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Article - Pitfalls Of Closing Without Certificates Of Occupancy
Pitfalls Of Closing Without Certificates Of Occupancy
Recent decisions alert mortgage lenders, purchasers, sellers and their counsel to the pitfalls of closing on a real estate transaction in New York without having obtained a final certificate of occupancy. In each instance, the courts addressed issues raised by New York's Multiple Dwelling Law section ("MDL") 301 which requires owners of property used for multiple dwelling units to obtain a residential certificate of occupancy, and Section 27-214 of the New York City Administrative Code which provides that, unless a temporary certificate of occupancy is issued, no building may be occupied until a final certificate of occupancy is issued certifying that such building conforms substantially to the approved plans and applicable laws and regulations. The Buildings Department may issue, upon request, a temporary certificate of occupancy, usually for a period of 90 days, renewable for additional 90 day periods, if the building may be occupied safely prior to completion without endangering public safety, health or welfare.
In DiVita v. Decker & Decker Partnership (Civil Court, New York County, Small Claims Division) (New York Law Journal, December 22, 2004, p. 27, col. 1), the Court characterized closing with a temporary certificate of occupancy as a "trap for the unwary," warning that a lender who permits a borrower to occupy premises without having obtained a final certificate of occupancy, or requiring that a temporary certificate of occupancy be extended until the final certificate is issued, may be sanctioned for its conduct. The Court stressed that where a closing occurs with a temporary certificate of occupancy in effect, sufficient money should be held in escrow to insure that the work necessary to obtain the final certificate of occupancy is completed in a timely manner. In the DiVita case, since the lender was a party to the escrow agreement, it had an affirmative obligation to obtain the certificate of occupancy.
The DiVita Court also warned that both parties and their counsel may be subject to possible civil and criminal penalties for failing to insure that the final certificate of occupancy is obtained prior to the expiration of the temporary certificate of occupancy. The Court, noting that the temporary certificate of occupancy in that case listed "final electrical" as an open matter, suggesting that the property subject to the mortgage loan may have been unsafe, questioned how the loan had been permitted to close and recommended that the Buildings Department investigate the matter and impose appropriate punishment.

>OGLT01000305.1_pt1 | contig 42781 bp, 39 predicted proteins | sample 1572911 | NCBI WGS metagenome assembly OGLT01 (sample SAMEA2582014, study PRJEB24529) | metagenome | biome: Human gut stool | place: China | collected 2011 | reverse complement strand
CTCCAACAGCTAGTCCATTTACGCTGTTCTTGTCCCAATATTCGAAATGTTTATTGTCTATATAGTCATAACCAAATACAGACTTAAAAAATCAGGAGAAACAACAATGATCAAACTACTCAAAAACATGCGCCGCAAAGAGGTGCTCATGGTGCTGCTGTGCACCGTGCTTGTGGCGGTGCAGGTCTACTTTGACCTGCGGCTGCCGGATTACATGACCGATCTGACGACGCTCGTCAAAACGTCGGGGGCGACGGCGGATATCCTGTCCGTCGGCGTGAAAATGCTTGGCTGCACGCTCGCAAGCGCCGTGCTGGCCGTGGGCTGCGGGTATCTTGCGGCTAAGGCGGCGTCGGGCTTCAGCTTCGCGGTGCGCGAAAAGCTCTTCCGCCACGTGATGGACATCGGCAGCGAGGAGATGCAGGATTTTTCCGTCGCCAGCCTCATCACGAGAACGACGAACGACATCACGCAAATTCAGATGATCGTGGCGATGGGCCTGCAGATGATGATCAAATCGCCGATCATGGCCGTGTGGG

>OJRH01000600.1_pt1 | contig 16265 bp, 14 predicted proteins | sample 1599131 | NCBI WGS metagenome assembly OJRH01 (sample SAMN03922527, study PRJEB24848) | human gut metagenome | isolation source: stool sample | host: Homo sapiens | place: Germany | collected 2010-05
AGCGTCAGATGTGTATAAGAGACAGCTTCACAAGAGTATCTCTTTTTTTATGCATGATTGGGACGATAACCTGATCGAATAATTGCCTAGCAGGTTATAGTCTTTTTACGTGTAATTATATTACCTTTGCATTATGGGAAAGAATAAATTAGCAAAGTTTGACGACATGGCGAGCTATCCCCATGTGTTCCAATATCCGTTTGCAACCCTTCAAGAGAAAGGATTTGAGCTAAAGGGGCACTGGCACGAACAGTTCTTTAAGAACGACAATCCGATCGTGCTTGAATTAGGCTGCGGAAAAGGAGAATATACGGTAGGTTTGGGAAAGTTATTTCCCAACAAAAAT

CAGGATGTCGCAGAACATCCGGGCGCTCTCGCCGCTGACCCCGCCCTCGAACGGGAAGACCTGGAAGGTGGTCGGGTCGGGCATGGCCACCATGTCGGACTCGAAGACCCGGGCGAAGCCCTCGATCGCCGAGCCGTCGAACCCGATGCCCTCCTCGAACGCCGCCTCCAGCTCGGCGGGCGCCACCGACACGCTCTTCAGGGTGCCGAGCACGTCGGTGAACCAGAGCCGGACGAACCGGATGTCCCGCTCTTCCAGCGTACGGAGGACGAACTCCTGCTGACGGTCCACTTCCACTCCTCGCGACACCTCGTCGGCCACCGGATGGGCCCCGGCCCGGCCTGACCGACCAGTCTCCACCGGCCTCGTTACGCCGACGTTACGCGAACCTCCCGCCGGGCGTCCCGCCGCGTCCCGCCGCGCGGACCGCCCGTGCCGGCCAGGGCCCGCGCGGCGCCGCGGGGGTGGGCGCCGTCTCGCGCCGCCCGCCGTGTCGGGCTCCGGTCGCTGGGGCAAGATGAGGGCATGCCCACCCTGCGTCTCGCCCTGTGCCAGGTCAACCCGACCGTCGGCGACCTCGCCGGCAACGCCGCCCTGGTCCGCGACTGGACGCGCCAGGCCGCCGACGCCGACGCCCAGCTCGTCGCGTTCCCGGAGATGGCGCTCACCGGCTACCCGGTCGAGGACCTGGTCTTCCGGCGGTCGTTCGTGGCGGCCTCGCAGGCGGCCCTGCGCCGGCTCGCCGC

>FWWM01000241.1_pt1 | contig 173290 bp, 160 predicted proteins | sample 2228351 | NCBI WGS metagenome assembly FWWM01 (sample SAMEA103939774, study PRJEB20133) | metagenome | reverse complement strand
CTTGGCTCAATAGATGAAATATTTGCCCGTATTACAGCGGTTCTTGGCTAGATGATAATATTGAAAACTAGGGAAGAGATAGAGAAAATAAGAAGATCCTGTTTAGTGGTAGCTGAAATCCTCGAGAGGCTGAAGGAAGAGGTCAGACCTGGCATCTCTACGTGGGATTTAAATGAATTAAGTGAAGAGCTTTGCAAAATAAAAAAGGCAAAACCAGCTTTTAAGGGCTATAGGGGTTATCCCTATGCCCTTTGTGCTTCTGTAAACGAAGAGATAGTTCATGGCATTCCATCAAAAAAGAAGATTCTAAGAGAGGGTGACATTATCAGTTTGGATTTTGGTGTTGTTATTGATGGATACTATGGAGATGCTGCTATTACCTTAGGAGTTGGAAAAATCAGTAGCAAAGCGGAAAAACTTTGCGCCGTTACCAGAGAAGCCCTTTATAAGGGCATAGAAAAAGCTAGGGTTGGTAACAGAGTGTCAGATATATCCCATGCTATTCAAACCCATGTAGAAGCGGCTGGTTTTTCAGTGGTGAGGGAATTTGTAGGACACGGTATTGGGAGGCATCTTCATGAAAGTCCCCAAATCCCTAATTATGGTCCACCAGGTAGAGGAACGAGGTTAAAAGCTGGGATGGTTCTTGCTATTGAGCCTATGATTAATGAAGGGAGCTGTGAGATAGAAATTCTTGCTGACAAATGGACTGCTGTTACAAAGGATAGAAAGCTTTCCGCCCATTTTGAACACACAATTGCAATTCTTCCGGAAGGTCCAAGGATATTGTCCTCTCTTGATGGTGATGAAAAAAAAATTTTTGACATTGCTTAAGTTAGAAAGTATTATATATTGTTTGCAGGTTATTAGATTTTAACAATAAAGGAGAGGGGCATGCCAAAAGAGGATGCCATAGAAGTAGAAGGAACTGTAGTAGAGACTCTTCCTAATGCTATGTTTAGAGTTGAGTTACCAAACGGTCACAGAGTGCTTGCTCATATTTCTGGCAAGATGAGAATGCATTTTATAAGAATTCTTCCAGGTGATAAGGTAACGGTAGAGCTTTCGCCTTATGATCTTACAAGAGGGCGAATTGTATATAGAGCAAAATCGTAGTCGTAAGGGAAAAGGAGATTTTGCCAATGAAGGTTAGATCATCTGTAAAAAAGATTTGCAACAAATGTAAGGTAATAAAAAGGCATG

In Howard v. Berkman, Henoch, Peterson & Peddy P.C., (Civil Court, Richmond County) (New York Law Journal, November 17, 2004, p. 20, col. 1), the Court held that it was a violation of an attorney's professional obligations to allow his client to purchase premises for the purpose of occupying same without the seller delivering a final certificate of occupancy, or, at minimum, a temporary certificate of occupancy with funds escrowed to insure completion of outstanding items. Conversely, the Court noted it would not be malpractice to allow the closing to proceed without any certificate of occupancy if the premises were to be renovated or demolished. Recognizing that instances may arise where clients insist on closing without any certificate of occupancy, the Court advised attorneys t (1) secure a detailed written release from their client, which sets forth the law, the implications of closing without such a certificate, and states that the closing is taking place against the advice of counsel, and (2) advise the client to consult with another attorney.
In Howard, the Court further warned that an argument could be made that a mortgagee who loans money knowing that the mortgagor intends to use the premises as the primary residence should not be permitted to collect "principal and interest payments during the period where there was no certificate of occupancy." The Court concluded that a "lender cannot plead ignorance and place a borrower in a situation where they owe the money and cannot live in the premises", stressing that lenders have a "legal obligation" not to close without a final certificate of occupancy, or a temporary certificate of occupancy with sufficient funds escrowed to complete outstanding items.
Closing without a certificate of occupancy may also impose financial risks on the mortgagor and mortgagee who anticipate that rent will cover debt service. In Mazal Group LLC. v. Anthony Clay & Webmerge, (New York City Housing Court, New York County) (New York Law Journal, November 24, 2004, p. 22, col. 3), the Court, citing MDL Section 302, held that the landlord was not entitled to recover unpaid rent for the period during which there was no temporary or final certificate of occupancy in effect. If the lender is willing to permit the closing to occur with a temporary certificate of occupancy, the parties could attempt to minimize potential exposure by: (1) satisfying themselves that the open conditions in the temporary certificate do not affect the safety of the premises for occupancy, (2) escrowing sufficient funds to satisfy the open conditions in the temporary certificate of occupancy, (3) monitoring the expiration of the temporary certificate of occupancy and requiring the mortgagor in the mortgage loan documents to obtain the necessary extension until the final certificate is obtained, and (4) requiring the mortgagor in the mortgage loan documents to obtain, or cause to be obtained, the final certificate of occupancy prior to expiration of the temporary certificate of occupancy. If the mortgagor fails to do so, the agreement could permit the lender to use the escrowed funds to obtain a final certificate.
As seen in the Mann Report, May 2005.